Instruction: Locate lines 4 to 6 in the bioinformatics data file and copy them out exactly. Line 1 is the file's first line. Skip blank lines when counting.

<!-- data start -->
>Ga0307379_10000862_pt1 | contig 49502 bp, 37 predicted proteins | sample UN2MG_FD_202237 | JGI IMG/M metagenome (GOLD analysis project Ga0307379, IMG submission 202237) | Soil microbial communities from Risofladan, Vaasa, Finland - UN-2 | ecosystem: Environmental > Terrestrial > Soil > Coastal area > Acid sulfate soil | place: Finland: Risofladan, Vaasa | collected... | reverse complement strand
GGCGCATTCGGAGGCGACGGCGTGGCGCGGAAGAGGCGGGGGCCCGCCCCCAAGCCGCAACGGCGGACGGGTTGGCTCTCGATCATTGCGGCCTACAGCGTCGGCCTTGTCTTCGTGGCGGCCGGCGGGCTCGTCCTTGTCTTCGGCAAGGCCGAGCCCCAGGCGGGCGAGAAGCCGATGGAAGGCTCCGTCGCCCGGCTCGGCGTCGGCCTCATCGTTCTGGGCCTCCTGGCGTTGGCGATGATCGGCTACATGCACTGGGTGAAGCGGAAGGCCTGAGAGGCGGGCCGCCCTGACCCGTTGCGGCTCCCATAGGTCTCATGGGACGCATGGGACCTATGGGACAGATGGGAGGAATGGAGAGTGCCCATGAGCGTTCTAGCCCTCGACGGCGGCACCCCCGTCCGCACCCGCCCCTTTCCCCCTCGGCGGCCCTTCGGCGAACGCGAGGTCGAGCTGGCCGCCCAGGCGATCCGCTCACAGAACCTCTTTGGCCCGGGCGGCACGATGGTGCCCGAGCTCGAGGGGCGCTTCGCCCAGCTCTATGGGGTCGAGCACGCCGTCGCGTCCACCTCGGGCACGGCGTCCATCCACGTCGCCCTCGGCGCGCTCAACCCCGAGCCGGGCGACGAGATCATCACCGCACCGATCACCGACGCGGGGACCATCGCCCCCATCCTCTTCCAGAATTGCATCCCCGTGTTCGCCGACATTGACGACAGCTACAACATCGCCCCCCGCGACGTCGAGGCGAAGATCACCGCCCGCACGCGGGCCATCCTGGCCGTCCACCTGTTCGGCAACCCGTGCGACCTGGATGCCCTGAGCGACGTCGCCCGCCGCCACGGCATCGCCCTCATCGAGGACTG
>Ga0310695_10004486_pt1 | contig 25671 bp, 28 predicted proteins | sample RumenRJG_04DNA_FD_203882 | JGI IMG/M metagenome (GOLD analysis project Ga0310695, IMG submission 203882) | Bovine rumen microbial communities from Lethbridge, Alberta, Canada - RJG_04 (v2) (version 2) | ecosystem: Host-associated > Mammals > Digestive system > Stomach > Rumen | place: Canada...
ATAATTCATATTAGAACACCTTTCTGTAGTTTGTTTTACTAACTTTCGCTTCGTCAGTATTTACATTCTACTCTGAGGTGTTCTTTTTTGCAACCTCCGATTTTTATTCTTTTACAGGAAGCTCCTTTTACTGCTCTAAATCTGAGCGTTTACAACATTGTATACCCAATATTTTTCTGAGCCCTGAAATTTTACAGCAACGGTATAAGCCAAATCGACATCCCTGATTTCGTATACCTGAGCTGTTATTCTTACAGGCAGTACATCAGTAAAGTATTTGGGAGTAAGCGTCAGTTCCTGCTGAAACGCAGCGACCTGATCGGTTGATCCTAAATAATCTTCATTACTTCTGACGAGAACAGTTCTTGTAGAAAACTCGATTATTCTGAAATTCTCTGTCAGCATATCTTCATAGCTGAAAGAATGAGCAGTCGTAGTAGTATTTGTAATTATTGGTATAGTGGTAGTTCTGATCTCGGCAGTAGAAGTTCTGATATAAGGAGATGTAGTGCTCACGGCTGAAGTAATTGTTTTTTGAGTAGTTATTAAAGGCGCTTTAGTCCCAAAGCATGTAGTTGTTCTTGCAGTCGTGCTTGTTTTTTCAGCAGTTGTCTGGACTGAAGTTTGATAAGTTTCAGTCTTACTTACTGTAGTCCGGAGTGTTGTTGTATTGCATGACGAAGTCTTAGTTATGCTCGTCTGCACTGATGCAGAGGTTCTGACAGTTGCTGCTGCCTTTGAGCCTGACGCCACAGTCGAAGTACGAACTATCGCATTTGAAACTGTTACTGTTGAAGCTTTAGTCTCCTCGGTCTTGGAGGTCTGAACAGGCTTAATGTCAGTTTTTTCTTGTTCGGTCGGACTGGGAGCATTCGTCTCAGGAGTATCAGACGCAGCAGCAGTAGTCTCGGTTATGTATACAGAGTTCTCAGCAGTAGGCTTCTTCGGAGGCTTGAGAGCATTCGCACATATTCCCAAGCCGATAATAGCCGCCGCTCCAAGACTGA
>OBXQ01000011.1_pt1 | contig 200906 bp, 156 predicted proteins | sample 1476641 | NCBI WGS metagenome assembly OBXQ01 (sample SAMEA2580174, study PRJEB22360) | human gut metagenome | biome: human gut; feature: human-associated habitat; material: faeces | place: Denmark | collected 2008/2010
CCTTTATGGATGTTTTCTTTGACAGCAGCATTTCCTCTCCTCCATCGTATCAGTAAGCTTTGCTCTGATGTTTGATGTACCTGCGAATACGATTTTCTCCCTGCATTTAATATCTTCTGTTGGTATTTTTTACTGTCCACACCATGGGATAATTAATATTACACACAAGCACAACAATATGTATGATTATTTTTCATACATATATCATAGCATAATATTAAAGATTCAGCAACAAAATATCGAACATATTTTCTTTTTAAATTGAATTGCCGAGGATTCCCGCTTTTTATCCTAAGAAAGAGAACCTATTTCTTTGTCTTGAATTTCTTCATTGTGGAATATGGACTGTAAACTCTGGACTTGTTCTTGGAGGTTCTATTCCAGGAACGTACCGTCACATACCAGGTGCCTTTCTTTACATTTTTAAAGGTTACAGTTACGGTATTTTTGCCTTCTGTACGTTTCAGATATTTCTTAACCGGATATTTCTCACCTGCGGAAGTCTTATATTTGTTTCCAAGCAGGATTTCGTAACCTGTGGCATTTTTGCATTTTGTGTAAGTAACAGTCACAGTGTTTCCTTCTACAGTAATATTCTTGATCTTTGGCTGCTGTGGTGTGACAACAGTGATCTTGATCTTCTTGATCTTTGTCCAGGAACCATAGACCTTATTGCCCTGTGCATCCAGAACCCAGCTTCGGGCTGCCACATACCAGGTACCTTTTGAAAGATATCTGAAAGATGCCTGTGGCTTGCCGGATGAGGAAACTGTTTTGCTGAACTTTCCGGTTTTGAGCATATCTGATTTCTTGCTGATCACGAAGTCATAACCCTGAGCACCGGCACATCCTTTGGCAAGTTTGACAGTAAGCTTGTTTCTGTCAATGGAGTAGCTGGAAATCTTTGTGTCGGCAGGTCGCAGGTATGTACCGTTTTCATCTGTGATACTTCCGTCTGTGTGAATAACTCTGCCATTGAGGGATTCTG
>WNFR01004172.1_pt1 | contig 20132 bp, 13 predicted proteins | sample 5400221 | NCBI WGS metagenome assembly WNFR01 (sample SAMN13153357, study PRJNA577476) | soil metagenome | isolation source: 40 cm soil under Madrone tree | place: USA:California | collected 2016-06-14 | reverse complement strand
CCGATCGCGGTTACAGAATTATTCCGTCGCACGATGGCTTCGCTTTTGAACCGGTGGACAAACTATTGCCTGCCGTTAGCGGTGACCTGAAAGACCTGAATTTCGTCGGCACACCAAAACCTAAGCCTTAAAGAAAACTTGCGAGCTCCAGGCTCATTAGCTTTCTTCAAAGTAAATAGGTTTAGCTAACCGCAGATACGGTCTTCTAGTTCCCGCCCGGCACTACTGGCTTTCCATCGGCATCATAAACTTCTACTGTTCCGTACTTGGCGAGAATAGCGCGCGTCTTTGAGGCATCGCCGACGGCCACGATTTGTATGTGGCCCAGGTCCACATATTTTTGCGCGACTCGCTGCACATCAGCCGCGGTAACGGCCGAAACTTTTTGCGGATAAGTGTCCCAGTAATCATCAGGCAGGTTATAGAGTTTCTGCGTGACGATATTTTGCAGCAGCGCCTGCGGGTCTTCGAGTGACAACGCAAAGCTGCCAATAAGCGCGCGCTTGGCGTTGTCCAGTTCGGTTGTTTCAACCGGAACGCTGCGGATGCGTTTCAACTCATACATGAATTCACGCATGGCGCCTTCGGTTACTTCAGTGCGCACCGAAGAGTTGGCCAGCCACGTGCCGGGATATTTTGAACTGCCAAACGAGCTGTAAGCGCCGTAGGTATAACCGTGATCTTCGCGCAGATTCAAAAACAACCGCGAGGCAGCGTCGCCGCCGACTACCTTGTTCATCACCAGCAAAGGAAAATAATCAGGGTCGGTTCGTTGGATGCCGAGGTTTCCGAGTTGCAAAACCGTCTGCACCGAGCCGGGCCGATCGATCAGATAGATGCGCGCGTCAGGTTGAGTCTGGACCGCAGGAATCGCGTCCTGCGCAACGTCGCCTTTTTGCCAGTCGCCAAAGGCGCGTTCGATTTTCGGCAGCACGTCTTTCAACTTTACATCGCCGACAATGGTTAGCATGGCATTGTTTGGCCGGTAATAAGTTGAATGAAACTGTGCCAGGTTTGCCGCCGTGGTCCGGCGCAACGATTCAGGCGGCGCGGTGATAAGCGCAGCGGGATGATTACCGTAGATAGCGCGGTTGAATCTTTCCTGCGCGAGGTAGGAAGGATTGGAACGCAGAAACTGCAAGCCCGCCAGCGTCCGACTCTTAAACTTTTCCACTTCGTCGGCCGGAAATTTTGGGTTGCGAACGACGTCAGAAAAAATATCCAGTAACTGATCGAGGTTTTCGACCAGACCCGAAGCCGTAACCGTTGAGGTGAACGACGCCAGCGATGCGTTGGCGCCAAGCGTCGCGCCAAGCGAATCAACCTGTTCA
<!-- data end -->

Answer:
ATAATTCATATTAGAACACCTTTCTGTAGTTTGTTTTACTAACTTTCGCTTCGTCAGTATTTACATTCTACTCTGAGGTGTTCTTTTTTGCAACCTCCGATTTTTATTCTTTTACAGGAAGCTCCTTTTACTGCTCTAAATCTGAGCGTTTACAACATTGTATACCCAATATTTTTCTGAGCCCTGAAATTTTACAGCAACGGTATAAGCCAAATCGACATCCCTGATTTCGTATACCTGAGCTGTTATTCTTACAGGCAGTACATCAGTAAAGTATTTGGGAGTAAGCGTCAGTTCCTGCTGAAACGCAGCGACCTGATCGGTTGATCCTAAATAATCTTCATTACTTCTGACGAGAACAGTTCTTGTAGAAAACTCGATTATTCTGAAATTCTCTGTCAGCATATCTTCATAGCTGAAAGAATGAGCAGTCGTAGTAGTATTTGTAATTATTGGTATAGTGGTAGTTCTGATCTCGGCAGTAGAAGTTCTGATATAAGGAGATGTAGTGCTCACGGCTGAAGTAATTGTTTTTTGAGTAGTTATTAAAGGCGCTTTAGTCCCAAAGCATGTAGTTGTTCTTGCAGTCGTGCTTGTTTTTTCAGCAGTTGTCTGGACTGAAGTTTGATAAGTTTCAGTCTTACTTACTGTAGTCCGGAGTGTTGTTGTATTGCATGACGAAGTCTTAGTTATGCTCGTCTGCACTGATGCAGAGGTTCTGACAGTTGCTGCTGCCTTTGAGCCTGACGCCACAGTCGAAGTACGAACTATCGCATTTGAAACTGTTACTGTTGAAGCTTTAGTCTCCTCGGTCTTGGAGGTCTGAACAGGCTTAATGTCAGTTTTTTCTTGTTCGGTCGGACTGGGAGCATTCGTCTCAGGAGTATCAGACGCAGCAGCAGTAGTCTCGGTTATGTATACAGAGTTCTCAGCAGTAGGCTTCTTCGGAGGCTTGAGAGCATTCGCACATATTCCCAAGCCGATAATAGCCGCCGCTCCAAGACTGA
>OBXQ01000011.1_pt1 | contig 200906 bp, 156 predicted proteins | sample 1476641 | NCBI WGS metagenome assembly OBXQ01 (sample SAMEA2580174, study PRJEB22360) | human gut metagenome | biome: human gut; feature: human-associated habitat; material: faeces | place: Denmark | collected 2008/2010
CCTTTATGGATGTTTTCTTTGACAGCAGCATTTCCTCTCCTCCATCGTATCAGTAAGCTTTGCTCTGATGTTTGATGTACCTGCGAATACGATTTTCTCCCTGCATTTAATATCTTCTGTTGGTATTTTTTACTGTCCACACCATGGGATAATTAATATTACACACAAGCACAACAATATGTATGATTATTTTTCATACATATATCATAGCATAATATTAAAGATTCAGCAACAAAATATCGAACATATTTTCTTTTTAAATTGAATTGCCGAGGATTCCCGCTTTTTATCCTAAGAAAGAGAACCTATTTCTTTGTCTTGAATTTCTTCATTGTGGAATATGGACTGTAAACTCTGGACTTGTTCTTGGAGGTTCTATTCCAGGAACGTACCGTCACATACCAGGTGCCTTTCTTTACATTTTTAAAGGTTACAGTTACGGTATTTTTGCCTTCTGTACGTTTCAGATATTTCTTAACCGGATATTTCTCACCTGCGGAAGTCTTATATTTGTTTCCAAGCAGGATTTCGTAACCTGTGGCATTTTTGCATTTTGTGTAAGTAACAGTCACAGTGTTTCCTTCTACAGTAATATTCTTGATCTTTGGCTGCTGTGGTGTGACAACAGTGATCTTGATCTTCTTGATCTTTGTCCAGGAACCATAGACCTTATTGCCCTGTGCATCCAGAACCCAGCTTCGGGCTGCCACATACCAGGTACCTTTTGAAAGATATCTGAAAGATGCCTGTGGCTTGCCGGATGAGGAAACTGTTTTGCTGAACTTTCCGGTTTTGAGCATATCTGATTTCTTGCTGATCACGAAGTCATAACCCTGAGCACCGGCACATCCTTTGGCAAGTTTGACAGTAAGCTTGTTTCTGTCAATGGAGTAGCTGGAAATCTTTGTGTCGGCAGGTCGCAGGTATGTACCGTTTTCATCTGTGATACTTCCGTCTGTGTGAATAACTCTGCCATTGAGGGATTCTG